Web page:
Thursday, 18 January 2018

Whangamata Area on Coromandel's Eastern Seaboard

South Beach  looking to Hauturu , Whenuakura and Maukaha Rocks  2010 - photo courtesy Chris Ball

If I move to a new town or new place one of the first things I do is look up the meaning of the Maori word for that town or place. This gives a great understanding of why a town or place is called that. The indigenous names for New Zealand locations and place reflect a rich history of the past and people.
No less so the Whangamata Area on Coromandel's Eastern Seaboard. The name of Whangamatā comes from the Māori words 'whanga', which means bay, and 'matā', to the obsidian  ( a hard stone) which washes up on the beach. The name "Opoutere" means "place of floating posts".  Onemana  one -  beach, sand, mana - authority over

The Whangamata Area is a stunning kaleidoscope of beaches, New Zealand indigenous bush, flowering pohutukawa and the rich variation and strata of volcanic soils and rock. The ancient stories of the area are associated with those landmarks of this place which meets the shores of  the great  Te moana nui a Kiwa ( the great ocean of Kiwa - Pacific Ocean).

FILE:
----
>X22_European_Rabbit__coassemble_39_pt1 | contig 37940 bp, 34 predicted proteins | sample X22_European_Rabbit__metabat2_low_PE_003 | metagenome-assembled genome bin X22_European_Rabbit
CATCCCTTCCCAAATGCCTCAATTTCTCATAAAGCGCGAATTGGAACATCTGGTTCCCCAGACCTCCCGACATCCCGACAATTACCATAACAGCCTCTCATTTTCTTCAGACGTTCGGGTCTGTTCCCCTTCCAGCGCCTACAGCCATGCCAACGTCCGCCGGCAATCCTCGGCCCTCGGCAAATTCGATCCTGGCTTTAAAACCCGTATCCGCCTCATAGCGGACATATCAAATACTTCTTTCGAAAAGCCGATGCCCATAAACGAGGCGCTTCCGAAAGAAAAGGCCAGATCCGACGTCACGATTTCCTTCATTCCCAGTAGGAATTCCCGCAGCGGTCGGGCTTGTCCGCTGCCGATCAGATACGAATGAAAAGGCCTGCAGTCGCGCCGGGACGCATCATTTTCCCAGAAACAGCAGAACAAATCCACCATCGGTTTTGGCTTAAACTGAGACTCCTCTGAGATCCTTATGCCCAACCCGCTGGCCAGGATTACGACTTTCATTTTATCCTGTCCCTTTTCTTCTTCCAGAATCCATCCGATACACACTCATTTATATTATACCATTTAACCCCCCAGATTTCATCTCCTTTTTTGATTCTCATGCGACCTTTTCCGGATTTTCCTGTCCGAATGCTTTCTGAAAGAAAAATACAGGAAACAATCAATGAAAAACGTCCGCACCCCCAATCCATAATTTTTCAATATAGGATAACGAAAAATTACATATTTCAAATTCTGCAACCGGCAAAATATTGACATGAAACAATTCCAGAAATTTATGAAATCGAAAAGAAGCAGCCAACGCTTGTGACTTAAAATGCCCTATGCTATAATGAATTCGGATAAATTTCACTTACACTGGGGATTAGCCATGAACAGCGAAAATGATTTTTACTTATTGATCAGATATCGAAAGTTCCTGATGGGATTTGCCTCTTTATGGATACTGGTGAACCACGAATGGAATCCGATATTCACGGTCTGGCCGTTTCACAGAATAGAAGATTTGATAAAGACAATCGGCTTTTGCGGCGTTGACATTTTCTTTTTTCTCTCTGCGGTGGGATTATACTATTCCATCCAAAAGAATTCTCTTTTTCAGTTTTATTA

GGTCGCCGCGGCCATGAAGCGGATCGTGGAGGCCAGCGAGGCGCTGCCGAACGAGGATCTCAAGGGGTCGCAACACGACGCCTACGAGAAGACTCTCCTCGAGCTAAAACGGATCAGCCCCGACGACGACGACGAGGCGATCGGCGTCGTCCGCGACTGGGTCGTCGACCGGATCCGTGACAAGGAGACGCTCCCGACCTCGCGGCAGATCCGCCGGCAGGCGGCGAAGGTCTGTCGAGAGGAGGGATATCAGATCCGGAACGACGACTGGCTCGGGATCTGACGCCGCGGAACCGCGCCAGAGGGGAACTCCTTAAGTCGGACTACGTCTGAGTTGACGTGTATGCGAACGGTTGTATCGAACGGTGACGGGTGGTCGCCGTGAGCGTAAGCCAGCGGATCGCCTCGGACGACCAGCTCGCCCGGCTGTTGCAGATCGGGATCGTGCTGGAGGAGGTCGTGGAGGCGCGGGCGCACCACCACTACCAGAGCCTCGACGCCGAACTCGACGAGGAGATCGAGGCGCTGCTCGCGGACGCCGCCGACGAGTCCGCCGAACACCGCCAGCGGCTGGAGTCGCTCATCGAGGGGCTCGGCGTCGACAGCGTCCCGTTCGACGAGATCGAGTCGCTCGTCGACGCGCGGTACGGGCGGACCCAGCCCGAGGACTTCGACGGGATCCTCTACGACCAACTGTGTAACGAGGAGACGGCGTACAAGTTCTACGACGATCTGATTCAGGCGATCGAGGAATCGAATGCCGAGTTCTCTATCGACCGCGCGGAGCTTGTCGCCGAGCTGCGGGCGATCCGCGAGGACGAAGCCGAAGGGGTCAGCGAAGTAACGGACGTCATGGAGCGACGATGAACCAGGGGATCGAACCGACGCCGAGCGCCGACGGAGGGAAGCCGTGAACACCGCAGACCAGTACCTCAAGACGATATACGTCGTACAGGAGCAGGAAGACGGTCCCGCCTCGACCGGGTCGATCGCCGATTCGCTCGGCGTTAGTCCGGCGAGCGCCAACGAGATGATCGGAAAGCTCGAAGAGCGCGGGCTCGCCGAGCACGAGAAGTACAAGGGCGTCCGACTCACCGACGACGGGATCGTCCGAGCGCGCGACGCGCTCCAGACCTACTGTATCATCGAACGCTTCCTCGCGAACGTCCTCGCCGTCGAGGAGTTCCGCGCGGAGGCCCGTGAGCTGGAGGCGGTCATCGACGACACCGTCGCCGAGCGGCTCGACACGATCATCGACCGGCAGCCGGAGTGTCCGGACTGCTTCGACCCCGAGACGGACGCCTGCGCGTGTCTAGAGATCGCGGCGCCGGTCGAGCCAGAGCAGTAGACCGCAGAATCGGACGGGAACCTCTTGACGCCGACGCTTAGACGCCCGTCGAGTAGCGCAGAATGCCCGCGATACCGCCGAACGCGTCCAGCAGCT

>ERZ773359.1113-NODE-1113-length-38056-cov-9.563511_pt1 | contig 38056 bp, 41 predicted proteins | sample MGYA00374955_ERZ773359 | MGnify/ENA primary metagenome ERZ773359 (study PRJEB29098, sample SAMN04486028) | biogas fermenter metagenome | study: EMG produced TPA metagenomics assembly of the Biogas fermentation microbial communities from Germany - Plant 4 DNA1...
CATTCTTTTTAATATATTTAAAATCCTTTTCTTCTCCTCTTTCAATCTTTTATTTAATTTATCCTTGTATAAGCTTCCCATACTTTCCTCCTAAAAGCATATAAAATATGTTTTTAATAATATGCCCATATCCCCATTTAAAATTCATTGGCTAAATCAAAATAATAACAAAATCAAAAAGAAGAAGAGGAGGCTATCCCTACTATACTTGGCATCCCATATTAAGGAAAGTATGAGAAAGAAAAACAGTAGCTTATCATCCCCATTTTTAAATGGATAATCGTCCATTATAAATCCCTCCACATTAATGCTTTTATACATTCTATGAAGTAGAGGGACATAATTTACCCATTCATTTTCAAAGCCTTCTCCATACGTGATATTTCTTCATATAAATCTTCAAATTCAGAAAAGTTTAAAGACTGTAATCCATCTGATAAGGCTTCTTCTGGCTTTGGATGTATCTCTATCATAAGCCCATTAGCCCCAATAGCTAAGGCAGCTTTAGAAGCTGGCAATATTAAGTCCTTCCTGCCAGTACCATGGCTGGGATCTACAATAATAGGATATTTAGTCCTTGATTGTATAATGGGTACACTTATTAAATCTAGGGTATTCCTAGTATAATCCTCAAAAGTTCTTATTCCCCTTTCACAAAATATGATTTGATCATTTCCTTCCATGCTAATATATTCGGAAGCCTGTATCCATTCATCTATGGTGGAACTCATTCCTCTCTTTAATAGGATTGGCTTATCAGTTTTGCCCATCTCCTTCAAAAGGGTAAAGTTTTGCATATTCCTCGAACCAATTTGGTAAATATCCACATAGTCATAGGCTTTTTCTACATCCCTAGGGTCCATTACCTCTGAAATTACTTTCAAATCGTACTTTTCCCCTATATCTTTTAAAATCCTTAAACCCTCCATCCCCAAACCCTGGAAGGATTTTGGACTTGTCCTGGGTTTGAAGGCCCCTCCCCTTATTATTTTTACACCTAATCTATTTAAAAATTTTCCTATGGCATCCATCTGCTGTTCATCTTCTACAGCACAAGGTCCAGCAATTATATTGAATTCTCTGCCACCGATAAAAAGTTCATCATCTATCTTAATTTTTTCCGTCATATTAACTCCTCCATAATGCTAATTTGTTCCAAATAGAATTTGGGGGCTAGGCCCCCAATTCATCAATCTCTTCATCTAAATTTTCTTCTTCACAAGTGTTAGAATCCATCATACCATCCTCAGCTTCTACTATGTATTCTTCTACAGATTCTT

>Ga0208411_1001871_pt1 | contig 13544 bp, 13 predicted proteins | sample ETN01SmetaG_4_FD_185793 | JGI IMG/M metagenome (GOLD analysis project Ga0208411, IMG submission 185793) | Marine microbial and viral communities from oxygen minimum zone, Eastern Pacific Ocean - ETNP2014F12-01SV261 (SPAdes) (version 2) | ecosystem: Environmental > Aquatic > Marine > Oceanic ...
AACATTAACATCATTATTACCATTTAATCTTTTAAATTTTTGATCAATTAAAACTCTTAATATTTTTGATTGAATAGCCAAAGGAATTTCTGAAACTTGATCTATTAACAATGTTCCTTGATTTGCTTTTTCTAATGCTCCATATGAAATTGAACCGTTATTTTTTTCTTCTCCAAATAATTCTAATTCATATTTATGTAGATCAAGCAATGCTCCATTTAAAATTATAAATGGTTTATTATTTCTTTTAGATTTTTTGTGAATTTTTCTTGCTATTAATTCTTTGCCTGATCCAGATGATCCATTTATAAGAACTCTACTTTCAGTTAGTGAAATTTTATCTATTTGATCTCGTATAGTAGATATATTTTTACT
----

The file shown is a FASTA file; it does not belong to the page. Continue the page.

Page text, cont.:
From beach at Onemana looking toward Whakahau ( Slipper) Island - photo courtesy Chris Ball 2017
 Over the years, many have written poems about Whangamata area, including this poem.

Whangamata Area

1. Rise and Swell  
Rise and Swell                                        

Running in

Te moana nui a Kiwa

Te one o

Whangamata, Onemana , Opoutere

2. Long ago in this area's

i ngā wā ō mua

Can be found in abundance

Relaxation, fun and kaimoana.

3. And growing in  special place

Wharengāngara o putiputi

Remind us, one and all, of

Ko ngā kōrero tuaukiuiki I puta 
I aua tohu ngā tohu o te tuakiri o te tamaiti

4. Just as in Kupe's time

This area offers one and all,

Te hauora wairua , Te hauora hinengaro,

Te hauora tinana, Te taha whanau and more.

5. The forest clad hills                               

And shining sea

A taonga of nature are there

For all Kei Kite.

6. Plenty of trees,

Insects and bush

Moutere o whanga

Along with big tall cliffs.

7. Rise and Swell

Rise and Swell

Running in

Te moana nui a Kiwa

Te one o

Whangamata, Onemana , Opoutere

                             Poem and Drawings by Anne Stewart Ball

Storm on Main Surf Beach Whangamata in 2001 - photo HM Stewart 
Te Reo Māori  
Words and phrases
kaimoana                 seafood, shellfish
kite                          to see, perceive

moutere                    island

putiputi                     flower
Te hauora  wairua      spiritual health                  

Te hauora hinengaro   mental health

Te hauora tinana        physical health

Te Taha Whanau         family health

taonga                      treasure

wharengāngara          New Zealand daphne, Pimelea prostrata

From Peninsula 2010 - photo courtesy Chris  Ball
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